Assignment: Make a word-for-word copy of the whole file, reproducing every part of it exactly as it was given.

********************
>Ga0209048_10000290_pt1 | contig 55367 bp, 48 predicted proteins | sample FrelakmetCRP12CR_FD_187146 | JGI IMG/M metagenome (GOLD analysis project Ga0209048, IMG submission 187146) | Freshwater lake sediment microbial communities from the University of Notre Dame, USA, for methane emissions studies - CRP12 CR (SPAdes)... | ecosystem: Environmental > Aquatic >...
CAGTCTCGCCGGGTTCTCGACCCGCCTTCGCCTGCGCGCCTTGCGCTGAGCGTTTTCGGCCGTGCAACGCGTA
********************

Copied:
>Ga0209048_10000290_pt1 | contig 55367 bp, 48 predicted proteins | sample FrelakmetCRP12CR_FD_187146 | JGI IMG/M metagenome (GOLD analysis project Ga0209048, IMG submission 187146) | Freshwater lake sediment microbial communities from the University of Notre Dame, USA, for methane emissions studies - CRP12 CR (SPAdes)... | ecosystem: Environmental > Aquatic >...
CAGTCTCGCCGGGTTCTCGACCCGCCTTCGCCTGCGCGCCTTGCGCTGAGCGTTTTCGGCCGTGCAACGCGTA